ON DVD & BLU-RAY
Track 29 (1988) dir: Nicolas Roeg Blu Ray (Indicator)
A bizarre and unexpected visitor
Theresa Russell plays Linda, an alcoholic housewife living in a small town in America with her older husband Henry (Christopher Lloyd), a doctor who is obsessed with his huge model train set. One day, she encounters a young Englishman named Martin (Gary Oldman), who has hitched a lift into town. He keeps popping up everywhere: in the local diner, outside their window at night and finally standing at their outdoor swimming pool. During the last of these three occurrences, he tells her that he has been travelling across America in his attempts to find his own mother who abandoned him at birth - and that she is the one.
Despite Martin’s intensely weird behaviour, Linda takes him in and they embark on a bizarrely sexualised relationship. It soon becomes clear, however, that not everything is as it initially seems.
Watch a video:
Is there any method to this cinematic madness?
Nicolas Roeg’s Track 29 is a surreal, quirky, disturbing yet surprisingly funny psychological comedy-drama. You’ll either love it, hate it or maybe even a little bit of both. Even the reviewing community can’t seem to make up its collective mind about this one.
If there’s anything for certain, however, one can confidently assert that it’s positively dripping in brightly-coloured 1980s visual flair and extremely carefully constructed out of its own rich slew of metaphors. Roeg (who sadly passed away in November of last year) was clearly a director who knew what he was doing. He won an enduring reputation amongst cineastes, in particular for his four early films: Performance (co-directed with Donald Cammell), Walkabout, Don’t Look Now and The Man Who Fell to Earth. As such, this comparatively minor entry in his filmography is difficult to wholeheartedly dismiss.
On the other side of the coin, it’s equally difficult to deny that it makes for some decidedly uncomfortable viewing. While it doesn’t quite go all the way with its whole Oedipal subtext, it still veers into some pretty queasy territory. The performances by the three leads (Theresa Russell, Gary Oldman and Christopher Lloyd) are so cartoonishly over-the-top that they end up becoming more grating than anything else. Everything blows up in a wildly violent and gleefully destructive manner at the end. Or - does it? It’s never made 100% clear which occurrences are real and which are merely occurring in Linda’s fevered mind. Nonetheless, there’s obviously some method to all of this cinematic madness.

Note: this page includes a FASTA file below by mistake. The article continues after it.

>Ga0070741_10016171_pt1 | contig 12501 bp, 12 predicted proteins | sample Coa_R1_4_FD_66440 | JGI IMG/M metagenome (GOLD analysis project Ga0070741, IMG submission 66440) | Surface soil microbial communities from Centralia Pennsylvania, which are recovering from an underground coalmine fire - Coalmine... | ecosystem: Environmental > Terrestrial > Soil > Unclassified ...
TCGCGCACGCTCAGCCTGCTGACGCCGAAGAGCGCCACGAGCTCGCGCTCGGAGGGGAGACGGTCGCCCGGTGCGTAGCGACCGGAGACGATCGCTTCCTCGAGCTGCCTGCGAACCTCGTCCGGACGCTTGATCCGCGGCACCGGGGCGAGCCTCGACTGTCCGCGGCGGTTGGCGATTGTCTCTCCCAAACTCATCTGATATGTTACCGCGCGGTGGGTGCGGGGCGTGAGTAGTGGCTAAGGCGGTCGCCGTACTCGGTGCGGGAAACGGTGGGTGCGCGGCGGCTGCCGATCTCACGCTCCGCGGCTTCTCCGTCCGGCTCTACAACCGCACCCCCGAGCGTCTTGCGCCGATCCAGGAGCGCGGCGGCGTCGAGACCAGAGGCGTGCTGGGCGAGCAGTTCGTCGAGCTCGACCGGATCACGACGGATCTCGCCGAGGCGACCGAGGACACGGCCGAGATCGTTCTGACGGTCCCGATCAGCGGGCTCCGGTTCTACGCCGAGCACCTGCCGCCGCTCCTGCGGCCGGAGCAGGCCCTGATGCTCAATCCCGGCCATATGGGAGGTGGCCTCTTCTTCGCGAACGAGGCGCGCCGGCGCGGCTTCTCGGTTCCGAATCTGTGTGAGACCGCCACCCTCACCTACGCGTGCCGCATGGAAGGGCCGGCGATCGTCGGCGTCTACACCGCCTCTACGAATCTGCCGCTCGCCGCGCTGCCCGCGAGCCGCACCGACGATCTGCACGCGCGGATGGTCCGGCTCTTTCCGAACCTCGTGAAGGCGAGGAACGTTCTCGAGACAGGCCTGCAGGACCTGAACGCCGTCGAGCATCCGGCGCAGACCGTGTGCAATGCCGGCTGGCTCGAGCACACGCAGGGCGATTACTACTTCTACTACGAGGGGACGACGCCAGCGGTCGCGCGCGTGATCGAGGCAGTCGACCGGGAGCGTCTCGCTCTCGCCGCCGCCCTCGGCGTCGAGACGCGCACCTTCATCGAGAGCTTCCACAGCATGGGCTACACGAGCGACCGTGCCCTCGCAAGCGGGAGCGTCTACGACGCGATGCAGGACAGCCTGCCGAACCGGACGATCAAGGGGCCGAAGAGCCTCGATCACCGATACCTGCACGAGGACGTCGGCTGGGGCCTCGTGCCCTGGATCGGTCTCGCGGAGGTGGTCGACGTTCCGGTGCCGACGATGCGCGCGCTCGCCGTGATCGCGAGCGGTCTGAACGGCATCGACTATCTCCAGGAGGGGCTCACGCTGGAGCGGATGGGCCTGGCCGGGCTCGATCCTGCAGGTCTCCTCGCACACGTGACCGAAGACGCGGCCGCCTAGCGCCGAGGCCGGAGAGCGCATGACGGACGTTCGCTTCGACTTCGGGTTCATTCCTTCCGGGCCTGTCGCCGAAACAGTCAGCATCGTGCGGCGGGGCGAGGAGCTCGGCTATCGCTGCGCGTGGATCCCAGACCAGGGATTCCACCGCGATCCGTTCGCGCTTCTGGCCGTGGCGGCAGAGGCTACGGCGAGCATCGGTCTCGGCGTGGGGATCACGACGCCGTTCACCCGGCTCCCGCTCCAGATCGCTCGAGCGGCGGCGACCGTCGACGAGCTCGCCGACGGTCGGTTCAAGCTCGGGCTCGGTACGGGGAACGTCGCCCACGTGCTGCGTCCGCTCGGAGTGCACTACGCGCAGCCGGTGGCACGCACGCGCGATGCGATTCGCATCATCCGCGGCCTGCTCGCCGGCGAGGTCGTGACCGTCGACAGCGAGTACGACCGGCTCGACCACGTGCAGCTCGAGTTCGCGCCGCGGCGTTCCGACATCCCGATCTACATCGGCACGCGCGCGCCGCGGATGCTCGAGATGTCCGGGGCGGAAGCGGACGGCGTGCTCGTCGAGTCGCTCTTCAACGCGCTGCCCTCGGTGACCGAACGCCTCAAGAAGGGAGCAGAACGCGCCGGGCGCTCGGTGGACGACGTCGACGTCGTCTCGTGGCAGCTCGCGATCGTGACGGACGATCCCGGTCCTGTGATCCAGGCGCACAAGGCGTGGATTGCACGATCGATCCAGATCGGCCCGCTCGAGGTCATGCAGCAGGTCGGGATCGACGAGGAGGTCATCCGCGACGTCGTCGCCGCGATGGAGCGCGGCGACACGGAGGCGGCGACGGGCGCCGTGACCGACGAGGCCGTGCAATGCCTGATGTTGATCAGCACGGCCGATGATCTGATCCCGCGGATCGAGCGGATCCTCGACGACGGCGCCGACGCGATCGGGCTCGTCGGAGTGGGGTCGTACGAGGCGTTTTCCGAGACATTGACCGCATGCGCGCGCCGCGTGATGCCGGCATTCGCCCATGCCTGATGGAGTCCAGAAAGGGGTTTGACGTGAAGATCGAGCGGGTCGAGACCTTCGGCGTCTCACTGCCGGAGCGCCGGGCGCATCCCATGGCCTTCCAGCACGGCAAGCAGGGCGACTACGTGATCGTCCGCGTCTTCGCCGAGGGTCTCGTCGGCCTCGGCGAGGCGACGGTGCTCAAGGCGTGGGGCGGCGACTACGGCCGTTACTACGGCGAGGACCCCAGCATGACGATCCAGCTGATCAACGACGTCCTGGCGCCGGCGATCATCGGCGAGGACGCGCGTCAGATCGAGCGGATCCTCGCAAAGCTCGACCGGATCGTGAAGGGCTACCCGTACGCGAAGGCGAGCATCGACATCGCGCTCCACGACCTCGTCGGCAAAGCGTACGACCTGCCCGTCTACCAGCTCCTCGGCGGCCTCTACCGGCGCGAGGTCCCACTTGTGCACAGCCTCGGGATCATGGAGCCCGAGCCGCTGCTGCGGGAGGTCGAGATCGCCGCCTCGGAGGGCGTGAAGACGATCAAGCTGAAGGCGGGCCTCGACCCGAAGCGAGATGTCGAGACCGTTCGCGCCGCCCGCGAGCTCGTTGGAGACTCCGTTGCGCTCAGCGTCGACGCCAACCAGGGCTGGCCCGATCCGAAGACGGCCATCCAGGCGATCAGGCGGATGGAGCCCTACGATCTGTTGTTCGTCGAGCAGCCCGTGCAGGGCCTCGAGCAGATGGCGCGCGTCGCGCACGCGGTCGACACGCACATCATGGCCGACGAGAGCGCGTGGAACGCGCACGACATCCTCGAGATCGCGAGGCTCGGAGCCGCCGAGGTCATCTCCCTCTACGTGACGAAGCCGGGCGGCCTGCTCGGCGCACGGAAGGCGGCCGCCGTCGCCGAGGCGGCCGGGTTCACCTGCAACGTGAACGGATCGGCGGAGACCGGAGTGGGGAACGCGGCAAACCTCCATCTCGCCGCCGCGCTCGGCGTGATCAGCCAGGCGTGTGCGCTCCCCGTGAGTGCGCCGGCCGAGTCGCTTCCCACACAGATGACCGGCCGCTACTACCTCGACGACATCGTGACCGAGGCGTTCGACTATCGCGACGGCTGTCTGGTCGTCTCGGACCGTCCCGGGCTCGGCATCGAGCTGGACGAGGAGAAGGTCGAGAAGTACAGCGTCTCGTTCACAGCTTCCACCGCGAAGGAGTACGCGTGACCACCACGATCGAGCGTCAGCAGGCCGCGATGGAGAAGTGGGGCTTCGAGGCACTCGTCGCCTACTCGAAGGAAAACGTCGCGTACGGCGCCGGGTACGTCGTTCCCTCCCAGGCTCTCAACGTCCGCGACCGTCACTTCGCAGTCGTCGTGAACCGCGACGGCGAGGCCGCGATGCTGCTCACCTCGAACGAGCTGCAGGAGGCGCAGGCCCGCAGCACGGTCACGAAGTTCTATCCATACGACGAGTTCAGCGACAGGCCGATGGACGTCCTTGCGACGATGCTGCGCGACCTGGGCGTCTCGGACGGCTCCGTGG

The overwrought acting style is quite deliberate because the characters are, in effect, adolescent children in the bodies of fully-grown adults. Russell’s Linda is mentally trapped by a specific event which occurred towards the end of her childhood and left her with a long-lasting emotional wound. She dresses like an adolescent (even wearing braces) and surrounds herself with various dolls plus an equally childlike husband who gives up part of the house to his massive train set. In the end, once her trauma is resolved, she dons the sort of elegant dress and hat that an accomplished, successful woman would wear and gets into a car to leave her small town existence. She has literally and metaphorically moved on with her life now. Or - has she?
There are lots of sly, witty little touches here, most notably in the use of film and TV programmes playing in the background as a means to prefigure the upcoming action. Early on, we hear the iconic theme to the British children’s cartoon favourite Danger Mouse, thereby heralding the imminent arrival of the British, childish and cartoonishly excessive Martin. Meanwhile, the film’s blood-splatted climax is menacingly foreshadowed by the finale of the original Cape Fear playing on the living room TV. These deliberately self-conscious references serve as a litmus test over whether or not you will like Track 29; you will either find it to be cloyingly arch or it will adore its sheer chutzpah.